AUGUSTA, Maine — Robert King knows isolation.

For nearly 30 years, King spent 23 hours of every day locked up in a small, windowless cell in Louisiana’s infamous Angola Prison for a crime he did not commit.

Speaking during a recent visit to Maine’s State House, King said the hope of one day proving his innocence and gaining release helped him maintain some shred of sanity.

But for many others in long-term solitary confinement, the isolation is mind-bending — even tortuous, he said.

“If someone is a danger to himself or others, they need treatment. They need to be isolated,” said King, who was released from Angola in 2001. “But I don’t think they need to be put away in solitary where they can further harm themselves.”

On Wednesday, Maine lawmakers will begin probing the legal justifications and ethical questions surrounding long-term imprisonment in solitary confines.

A bill under consideration in the Criminal Justice and Public Safety Committee would not prohibit state prison officials from isolating prisoners for even months or years at a time. But the bill, LD 1611, would restrict stays in solitary lasting longer than 45 days to prisoners who “committed or attempted to commit a sexual as-sault, an escape from confinement or an act of violence.”

Such prisoners would have the right to hearings with a special commission once they reach 45 days. The legislation would also prohibit placement of prisoners with “serious mental illness” in solitary confinement and would require regular mental health evaluations of isolated prisoners.

The bill, sponsored by Rep. James Schatz, D-Blue Hill, has garnered the support of a broad coalition of civil rights, religious and medical groups, including the Maine Council of Churches and the Maine Psychological Association.

Emily Posner with the group Mainers Against the Abuse of Solitary Confinement said she first met King while the two were working on relief efforts after Hurricane Katrina. But it wasn’t until she read more on the possible physical and mental side effects of solitary confinement that she began working with others on legislative proposals to change Maine’s law.

Supporters of the legislation recognize that isolation or segregation is an important tool for corrections officers, Posner said.

“Prisons are not nice places, and there are circumstances in which people need to be isolated from the general population,” Posner said. “We recognize that. We just think there should be due process.”

The big questions, she added, are who should be isolated, for how long and should there be additional oversight.

Maine Department of Corrections officials have said they do not put prisoners into solitary confinement. Instead, they are placed in “special management units” and segregated for either administrative or disciplinary reasons.

Maine State Prison in Warren has 100 cells where prisoners can be kept in isolation for as many as 23 hours a day. Prisoners have access to books, correspondence and religious and legal materials, however.

An average of 80 prisoners are kept each day in this special management unit, which is meant to discipline unruly prisoners or to keep guards, staff and prisoners safe.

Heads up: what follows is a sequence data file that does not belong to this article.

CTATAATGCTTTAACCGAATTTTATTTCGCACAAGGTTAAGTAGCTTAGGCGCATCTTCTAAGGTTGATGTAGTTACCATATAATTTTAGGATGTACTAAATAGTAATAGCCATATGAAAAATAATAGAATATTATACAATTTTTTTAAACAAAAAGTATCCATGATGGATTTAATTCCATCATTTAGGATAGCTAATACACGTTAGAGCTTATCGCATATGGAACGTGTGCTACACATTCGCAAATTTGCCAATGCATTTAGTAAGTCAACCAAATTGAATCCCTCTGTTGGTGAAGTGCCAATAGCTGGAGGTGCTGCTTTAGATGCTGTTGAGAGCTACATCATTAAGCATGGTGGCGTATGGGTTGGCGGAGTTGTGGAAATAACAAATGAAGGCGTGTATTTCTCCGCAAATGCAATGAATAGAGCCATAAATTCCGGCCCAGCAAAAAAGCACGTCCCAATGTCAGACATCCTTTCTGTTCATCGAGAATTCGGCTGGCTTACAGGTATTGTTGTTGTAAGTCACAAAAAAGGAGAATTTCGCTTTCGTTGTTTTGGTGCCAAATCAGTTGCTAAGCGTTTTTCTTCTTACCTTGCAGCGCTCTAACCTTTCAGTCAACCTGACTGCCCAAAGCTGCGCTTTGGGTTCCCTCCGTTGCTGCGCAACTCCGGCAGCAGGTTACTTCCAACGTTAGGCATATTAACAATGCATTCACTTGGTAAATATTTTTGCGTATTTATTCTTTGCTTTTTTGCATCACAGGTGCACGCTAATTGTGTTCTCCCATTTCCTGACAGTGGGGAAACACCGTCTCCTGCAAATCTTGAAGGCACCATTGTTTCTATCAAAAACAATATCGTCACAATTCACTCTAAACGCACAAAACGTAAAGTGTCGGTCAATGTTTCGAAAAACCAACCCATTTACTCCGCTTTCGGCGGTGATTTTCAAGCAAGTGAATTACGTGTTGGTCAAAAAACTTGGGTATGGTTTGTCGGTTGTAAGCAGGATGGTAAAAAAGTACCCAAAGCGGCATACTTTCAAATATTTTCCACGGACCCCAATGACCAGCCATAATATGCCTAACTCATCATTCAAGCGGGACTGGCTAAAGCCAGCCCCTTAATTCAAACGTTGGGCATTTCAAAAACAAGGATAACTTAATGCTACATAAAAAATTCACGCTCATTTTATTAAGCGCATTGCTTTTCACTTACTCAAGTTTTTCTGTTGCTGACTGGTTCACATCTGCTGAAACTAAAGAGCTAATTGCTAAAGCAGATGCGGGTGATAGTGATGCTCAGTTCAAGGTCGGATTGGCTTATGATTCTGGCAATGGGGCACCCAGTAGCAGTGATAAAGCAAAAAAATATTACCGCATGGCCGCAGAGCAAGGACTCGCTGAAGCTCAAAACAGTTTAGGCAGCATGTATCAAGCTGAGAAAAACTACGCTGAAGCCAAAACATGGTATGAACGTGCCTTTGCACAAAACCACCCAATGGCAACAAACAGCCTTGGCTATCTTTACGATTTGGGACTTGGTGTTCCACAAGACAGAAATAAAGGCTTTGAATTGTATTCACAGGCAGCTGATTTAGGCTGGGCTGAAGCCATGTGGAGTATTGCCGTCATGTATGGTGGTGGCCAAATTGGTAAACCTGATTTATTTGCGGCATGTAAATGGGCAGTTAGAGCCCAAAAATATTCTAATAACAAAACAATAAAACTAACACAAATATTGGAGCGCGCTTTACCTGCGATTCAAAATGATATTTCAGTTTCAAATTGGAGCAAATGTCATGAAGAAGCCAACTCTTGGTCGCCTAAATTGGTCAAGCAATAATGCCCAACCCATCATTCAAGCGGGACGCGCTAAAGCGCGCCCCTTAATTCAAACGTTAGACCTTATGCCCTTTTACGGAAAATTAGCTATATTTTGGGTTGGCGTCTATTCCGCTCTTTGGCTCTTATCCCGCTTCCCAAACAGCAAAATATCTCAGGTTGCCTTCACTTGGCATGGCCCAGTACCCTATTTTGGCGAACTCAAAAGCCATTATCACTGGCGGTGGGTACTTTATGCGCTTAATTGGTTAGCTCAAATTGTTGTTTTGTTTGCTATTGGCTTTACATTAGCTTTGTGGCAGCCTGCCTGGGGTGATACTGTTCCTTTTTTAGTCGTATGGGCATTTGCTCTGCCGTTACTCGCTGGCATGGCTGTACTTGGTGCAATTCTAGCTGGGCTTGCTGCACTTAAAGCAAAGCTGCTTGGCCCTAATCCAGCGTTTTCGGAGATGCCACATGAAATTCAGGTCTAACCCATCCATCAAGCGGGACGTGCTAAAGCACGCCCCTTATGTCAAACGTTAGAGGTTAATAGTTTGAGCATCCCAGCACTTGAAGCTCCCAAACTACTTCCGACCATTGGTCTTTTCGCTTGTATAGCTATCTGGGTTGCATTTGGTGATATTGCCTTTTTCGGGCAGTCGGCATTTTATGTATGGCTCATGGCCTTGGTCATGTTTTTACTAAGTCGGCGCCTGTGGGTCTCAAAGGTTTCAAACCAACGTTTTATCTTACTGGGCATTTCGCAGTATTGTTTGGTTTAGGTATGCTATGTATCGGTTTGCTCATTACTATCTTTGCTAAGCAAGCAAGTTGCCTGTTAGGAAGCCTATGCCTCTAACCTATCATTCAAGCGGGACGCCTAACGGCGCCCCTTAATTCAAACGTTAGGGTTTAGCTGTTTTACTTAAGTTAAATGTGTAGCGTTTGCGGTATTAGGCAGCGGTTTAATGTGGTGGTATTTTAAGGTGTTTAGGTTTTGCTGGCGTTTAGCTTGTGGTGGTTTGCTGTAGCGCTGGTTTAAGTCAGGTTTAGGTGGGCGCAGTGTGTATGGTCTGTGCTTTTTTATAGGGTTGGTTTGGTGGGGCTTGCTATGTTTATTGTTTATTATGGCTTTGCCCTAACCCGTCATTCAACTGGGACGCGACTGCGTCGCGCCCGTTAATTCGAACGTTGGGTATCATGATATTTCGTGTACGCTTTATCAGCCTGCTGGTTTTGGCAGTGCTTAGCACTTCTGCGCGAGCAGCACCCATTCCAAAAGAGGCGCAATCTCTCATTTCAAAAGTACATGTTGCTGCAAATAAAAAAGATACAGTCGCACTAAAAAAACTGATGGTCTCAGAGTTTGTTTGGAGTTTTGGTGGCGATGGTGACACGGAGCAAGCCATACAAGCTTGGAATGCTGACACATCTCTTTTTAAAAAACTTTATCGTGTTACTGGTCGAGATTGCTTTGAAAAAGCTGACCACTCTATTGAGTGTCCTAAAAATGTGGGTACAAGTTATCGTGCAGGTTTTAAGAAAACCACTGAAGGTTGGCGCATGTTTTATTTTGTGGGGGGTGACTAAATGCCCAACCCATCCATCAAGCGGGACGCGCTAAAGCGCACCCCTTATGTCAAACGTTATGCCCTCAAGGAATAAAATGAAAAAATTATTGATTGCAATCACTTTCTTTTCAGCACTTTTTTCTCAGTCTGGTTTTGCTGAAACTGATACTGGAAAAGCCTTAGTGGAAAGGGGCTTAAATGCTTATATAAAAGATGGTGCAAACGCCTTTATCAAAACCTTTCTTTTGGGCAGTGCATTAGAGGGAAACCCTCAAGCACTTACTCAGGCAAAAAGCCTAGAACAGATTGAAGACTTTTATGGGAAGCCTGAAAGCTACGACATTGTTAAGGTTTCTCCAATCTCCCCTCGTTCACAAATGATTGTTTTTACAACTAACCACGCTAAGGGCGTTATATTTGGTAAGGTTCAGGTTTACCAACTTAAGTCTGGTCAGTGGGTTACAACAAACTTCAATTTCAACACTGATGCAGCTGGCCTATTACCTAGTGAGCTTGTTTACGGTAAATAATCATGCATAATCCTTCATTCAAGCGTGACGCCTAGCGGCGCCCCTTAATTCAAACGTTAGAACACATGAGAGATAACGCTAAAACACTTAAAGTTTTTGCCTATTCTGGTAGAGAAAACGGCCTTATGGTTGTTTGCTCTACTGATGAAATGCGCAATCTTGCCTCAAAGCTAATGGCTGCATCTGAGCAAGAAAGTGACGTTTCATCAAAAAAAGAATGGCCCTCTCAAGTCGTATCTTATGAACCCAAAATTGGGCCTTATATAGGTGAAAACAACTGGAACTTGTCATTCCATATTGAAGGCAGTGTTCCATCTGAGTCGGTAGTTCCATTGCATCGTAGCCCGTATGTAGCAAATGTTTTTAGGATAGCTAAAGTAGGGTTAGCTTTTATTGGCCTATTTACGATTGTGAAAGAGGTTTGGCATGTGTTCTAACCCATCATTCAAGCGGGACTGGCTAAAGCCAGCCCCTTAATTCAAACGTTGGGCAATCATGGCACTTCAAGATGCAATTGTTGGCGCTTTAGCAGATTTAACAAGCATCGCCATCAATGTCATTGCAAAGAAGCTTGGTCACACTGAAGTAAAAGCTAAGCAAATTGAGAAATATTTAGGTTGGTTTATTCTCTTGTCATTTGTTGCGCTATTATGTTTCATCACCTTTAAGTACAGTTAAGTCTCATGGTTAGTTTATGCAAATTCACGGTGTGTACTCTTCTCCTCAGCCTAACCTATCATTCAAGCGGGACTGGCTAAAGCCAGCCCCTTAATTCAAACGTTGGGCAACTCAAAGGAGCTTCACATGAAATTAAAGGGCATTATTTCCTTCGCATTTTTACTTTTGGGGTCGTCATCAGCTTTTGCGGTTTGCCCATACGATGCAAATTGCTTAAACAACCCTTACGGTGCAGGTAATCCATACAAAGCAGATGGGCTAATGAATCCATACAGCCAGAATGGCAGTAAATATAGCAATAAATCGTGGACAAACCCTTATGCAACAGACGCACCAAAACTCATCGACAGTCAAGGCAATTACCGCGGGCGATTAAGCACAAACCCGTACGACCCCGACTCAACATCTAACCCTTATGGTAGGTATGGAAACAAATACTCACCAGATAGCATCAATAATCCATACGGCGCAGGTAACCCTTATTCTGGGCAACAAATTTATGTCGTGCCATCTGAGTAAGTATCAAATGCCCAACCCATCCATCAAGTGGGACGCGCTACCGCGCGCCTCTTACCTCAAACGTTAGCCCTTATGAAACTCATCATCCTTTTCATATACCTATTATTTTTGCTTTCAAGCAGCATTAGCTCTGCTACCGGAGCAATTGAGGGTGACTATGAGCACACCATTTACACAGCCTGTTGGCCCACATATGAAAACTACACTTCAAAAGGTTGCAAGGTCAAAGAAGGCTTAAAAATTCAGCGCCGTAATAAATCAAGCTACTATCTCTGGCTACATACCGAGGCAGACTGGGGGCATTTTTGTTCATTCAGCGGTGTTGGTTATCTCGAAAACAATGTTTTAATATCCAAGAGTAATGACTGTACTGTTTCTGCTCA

About half the prisoners kept in segregation are there because they are being disciplined, and those prisoners stay less than a month. The other half of the unit comprises prisoners who are “administratively segregated,” and they can stay much longer, an average of four months, according to information supplied by the Depart-ment of Corrections.

Wednesday’s hearing — scheduled for 1 p.m. in room 436 of the State House — is expected to draw a sizable crowd, both for and against the bill. Schatz said he is hopeful that he can get some version to the House floor, because he believes the issue is more important than most people realize. Bill supporters point out that many of the people who spend time in solitary are ultimately released from jail.

“The sky is not falling, but I don’t think the public is being served well by this,” Schatz said of solitary confinement practices.

King, who also goes by the name Robert King Wilkerson, will not be there to testify, but he visited the State House last week to talk with lawmakers and others about his experiences in advance of the public hearing.

King had a history of trouble with the law, but in 1970 was convicted of a robbery he says he did not commit. Once in prison, he attracted the attention of jail authorities by his involvement in Black Panther efforts to improve conditions for inmates and to resist institutional racism in the prison. He was put into solitary confine-ment.

King claims he was later framed by jail authorities for an in-prison murder.

When the U.S. Circuit Court of Appeals ordered that the evidence against King be re-examined, he pleaded guilty to a lesser charge of conspiracy to commit murder. Having served enough time to satisfy the conspiracy charge, he immediately was released from prison in 2001.

King has also traveled around the world talking about his 29 years in solitary confinement and the plight of two other “Angola 3” inmates — Albert Woodfox and Herman Wallace — who have spent more than 30 years in solitary. Serious questions have been raised about Woodfox and Wallace’s convictions in the murder of a prison guard.

King said he will be watching what happens in Maine.

“I believe other states can be and will be impacted by it, whatever Maine does,” he said.

Bangor Daily News writer Abigail Curtis contributed to this report.